Just a little post about how I used the leftover quarter square triangles from my sampler quilt. What do you do with leftover scraps from your finished projects?
Have I mentioned the loaves and the fishes? The New Testament story of Jesus feeding the masses is the way I feel about fabric when a quilt is finished. There’s always fabric left that needs purpose – or at least in my mind it needs purpose. And after quilting for 40 years I still am trying to decide what to do each time.
After finishing the Sampler quilt, there were quite a few quarter square triangles left from the 4″ Qube as well as many from the 8″ Qube. What else would one do with them except make a Star in a Star block. Believe it or not, I was able to make 12 blocks. They’re not all finished, but they are well on the way.
And while I was doing the side project of the star in a star block making, there was a red quilt to bind so I changed the thread on my machine and when the top thread was changed, the bobbin somehow didn’t get changed.
The red stitched pieces sat beside the machine for several days. And then during the weekend, I decided to take out the red stitches and restitch them together. Unstitching doesn’t bother me – maybe because when the girls were in 4-H, I took out stitches for a lot of the sewing group so they wouldn’t be discouraged by their mistakes.
Here are the “in progress” star in a star blocks – two are finished. They finish at 8″, but will likely get a border of some sort to make them bigger since there are only 12 of them.
Hope you have a happy day and can do a little quilting for fun.
Oh, and by the way, what do you do with the leftover scraps from your finished projects?
Wow – 12 weeks and this is the last block. We started in May and ending in August. This block is called Summer Posies as there is a strong center with some petals in the corners. Each center is different and uses dies from a different Qube (Mix & Match, Angles, or Corners). Enjoy this last block and get ready to put those blocks together into a quilt top or if you only have a few – how about a wall hanging or a table topper or table runner. Click on the blocks below or follow the link in the top menu to get to the instructions.
This week is going to be fun. We’re taking the Blocks from last week’s Sampler and doing a color challenge. Sometimes when drawing these blocks, I look at the uncolored diagrams, and without color, a completely different block appears in my mind. That happened with last week’s blocks when I was creating them and thus, we got this week’s blocks from that. It was so much fun that I almost couldn’t keep it a secret. But here they are. I hope you love them as much as I do. You will find instructions here.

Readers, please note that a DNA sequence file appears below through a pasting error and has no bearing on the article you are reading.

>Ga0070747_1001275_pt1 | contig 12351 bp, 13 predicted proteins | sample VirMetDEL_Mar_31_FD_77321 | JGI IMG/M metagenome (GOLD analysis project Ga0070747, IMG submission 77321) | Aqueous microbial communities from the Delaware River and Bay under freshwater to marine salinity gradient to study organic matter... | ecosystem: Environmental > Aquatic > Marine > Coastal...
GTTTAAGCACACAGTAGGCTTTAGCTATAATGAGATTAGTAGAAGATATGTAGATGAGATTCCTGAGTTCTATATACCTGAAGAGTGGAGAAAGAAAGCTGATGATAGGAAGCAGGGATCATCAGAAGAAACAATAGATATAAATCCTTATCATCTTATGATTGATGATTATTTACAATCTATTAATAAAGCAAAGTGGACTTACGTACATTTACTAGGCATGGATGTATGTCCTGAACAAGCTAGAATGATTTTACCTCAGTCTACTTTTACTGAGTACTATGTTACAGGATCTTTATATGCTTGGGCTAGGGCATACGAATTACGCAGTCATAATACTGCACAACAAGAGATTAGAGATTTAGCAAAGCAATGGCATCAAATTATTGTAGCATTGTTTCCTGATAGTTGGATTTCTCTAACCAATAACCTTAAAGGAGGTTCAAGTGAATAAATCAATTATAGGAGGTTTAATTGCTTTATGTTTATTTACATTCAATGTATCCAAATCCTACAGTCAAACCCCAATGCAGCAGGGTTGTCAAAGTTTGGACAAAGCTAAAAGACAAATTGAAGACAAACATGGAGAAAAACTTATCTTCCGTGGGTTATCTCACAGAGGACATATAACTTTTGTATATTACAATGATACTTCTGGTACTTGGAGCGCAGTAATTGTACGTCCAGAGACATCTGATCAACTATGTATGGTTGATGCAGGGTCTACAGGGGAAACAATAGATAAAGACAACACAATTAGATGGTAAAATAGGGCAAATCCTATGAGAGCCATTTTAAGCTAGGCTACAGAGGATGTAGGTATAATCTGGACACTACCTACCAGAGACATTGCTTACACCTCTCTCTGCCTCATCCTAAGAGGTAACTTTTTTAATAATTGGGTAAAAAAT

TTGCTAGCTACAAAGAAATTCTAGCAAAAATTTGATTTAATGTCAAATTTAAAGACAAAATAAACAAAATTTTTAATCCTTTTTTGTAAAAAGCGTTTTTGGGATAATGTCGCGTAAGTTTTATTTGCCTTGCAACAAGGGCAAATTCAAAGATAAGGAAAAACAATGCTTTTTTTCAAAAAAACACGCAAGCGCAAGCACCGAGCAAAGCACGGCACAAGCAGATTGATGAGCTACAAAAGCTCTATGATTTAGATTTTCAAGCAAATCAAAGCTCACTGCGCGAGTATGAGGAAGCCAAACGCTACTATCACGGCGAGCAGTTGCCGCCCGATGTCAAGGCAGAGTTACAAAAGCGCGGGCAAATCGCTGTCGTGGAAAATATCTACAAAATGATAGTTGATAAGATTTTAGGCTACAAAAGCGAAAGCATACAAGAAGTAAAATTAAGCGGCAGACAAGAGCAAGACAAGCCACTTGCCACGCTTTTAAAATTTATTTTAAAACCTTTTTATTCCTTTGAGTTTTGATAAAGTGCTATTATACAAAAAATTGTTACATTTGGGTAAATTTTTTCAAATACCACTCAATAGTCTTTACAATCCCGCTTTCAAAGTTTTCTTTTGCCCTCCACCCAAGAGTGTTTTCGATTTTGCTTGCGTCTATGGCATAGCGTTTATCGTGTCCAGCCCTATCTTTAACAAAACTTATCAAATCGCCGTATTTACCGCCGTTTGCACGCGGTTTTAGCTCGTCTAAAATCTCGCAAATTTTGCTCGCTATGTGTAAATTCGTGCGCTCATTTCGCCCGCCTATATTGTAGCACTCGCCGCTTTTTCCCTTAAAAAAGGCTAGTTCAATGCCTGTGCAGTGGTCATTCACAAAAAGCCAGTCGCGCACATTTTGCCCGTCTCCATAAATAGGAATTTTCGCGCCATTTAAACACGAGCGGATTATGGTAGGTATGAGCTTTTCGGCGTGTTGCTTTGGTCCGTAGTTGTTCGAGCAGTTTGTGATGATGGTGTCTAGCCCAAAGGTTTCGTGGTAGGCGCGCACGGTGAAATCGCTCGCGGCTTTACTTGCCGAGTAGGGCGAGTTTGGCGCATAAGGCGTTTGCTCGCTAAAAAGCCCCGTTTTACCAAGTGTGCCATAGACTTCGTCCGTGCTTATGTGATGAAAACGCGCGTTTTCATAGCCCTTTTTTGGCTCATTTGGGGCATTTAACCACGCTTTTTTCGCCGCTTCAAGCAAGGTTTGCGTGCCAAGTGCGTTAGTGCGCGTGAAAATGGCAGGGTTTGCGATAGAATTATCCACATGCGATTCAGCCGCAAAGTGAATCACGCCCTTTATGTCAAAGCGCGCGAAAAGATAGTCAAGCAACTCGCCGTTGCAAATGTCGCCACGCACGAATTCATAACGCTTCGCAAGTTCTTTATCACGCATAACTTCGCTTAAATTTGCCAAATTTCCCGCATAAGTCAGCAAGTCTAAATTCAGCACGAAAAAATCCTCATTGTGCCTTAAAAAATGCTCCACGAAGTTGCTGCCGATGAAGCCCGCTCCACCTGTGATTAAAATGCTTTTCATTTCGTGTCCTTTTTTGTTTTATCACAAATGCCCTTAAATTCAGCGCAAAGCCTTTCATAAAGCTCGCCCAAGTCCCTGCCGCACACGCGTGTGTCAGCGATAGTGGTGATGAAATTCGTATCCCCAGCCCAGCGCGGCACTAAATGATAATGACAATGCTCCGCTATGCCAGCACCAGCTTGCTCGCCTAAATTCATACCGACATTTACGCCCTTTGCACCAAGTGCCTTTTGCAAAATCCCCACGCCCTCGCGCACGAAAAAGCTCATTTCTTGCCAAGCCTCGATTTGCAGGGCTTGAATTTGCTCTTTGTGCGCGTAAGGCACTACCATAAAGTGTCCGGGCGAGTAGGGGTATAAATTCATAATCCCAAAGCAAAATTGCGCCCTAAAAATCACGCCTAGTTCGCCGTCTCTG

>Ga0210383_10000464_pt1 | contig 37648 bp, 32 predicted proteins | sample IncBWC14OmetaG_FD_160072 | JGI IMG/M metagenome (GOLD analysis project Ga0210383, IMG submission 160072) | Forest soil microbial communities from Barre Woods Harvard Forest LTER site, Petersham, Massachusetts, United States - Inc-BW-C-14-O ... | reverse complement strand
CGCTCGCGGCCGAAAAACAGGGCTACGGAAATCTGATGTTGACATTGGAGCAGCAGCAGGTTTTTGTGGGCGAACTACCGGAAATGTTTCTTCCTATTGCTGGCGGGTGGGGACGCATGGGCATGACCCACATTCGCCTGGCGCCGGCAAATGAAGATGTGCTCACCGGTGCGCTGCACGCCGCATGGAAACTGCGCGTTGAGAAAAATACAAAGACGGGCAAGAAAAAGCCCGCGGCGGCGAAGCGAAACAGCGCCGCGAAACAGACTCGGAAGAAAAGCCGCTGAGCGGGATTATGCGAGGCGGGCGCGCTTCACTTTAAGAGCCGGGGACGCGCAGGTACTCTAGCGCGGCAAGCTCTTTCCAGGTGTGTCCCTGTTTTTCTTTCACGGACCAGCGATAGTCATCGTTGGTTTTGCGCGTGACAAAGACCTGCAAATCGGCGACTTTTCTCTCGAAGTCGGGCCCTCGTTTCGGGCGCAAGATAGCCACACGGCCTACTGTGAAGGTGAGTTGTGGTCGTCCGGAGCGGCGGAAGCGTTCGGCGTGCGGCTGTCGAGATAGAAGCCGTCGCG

New blocks have been posted on the QAL page. This block is called Vortex because, again, it rotates around a Square on Point or Economy Block subunit. There are three versions – one for the Mix & Match Qube, one for the Angles Companion Qube, and one for the Corners Companion Qube.
This has been an interesting week. I thought that when school was out last Tuesday that it would be smooth sailing, but one of the days was spent getting Ezri’s covid vaccination. It took over half an hour on the phone to register her for the vaccination and then when we got there, they had no record of it. However, we had been given a registration number over the phone and also via text message so there was no problem with her getting the shot. Except that we were the only ones there and they wanted to wait to open a vial until more people came. After waiting quite a while and no one else came, they opened the vial and gave her the shot. Everyone was very pleasant and when Ezri came over the next day she seemed to suffer no side effects from the vaccination.
Ezri also came over every day last week because she wanted to sew. It is wonderful to see her stitching away and finally using the iron and pressing her own piecing. She still lets that right arm hang at her side instead of using two hands for things, but she’s getting the job done.
Block 4 is here. For this design I started with a simple friendship star for the Mix & Match Qube and worked into some additional stars for the Angles and Corners Companion Qubes. While the friendship star design is fairly traditional, the piecing of it is not. Usually one sees this done with all half square triangles. This block presents a challenge because some of the seams can be eliminated to give a smoother, more cohesive block using shapes like the quarter square triangle and the parallelogram.
In the Angles Companion block, the trapezoid is repeated for a double trapezoid block. Color placement will dictate unique designs in this block. And in the Corners Companion, a simpler design is used that looks similar to a variable star, but because it is a six-patch, one gets more points and accents of the center points of the star with the bowtie units.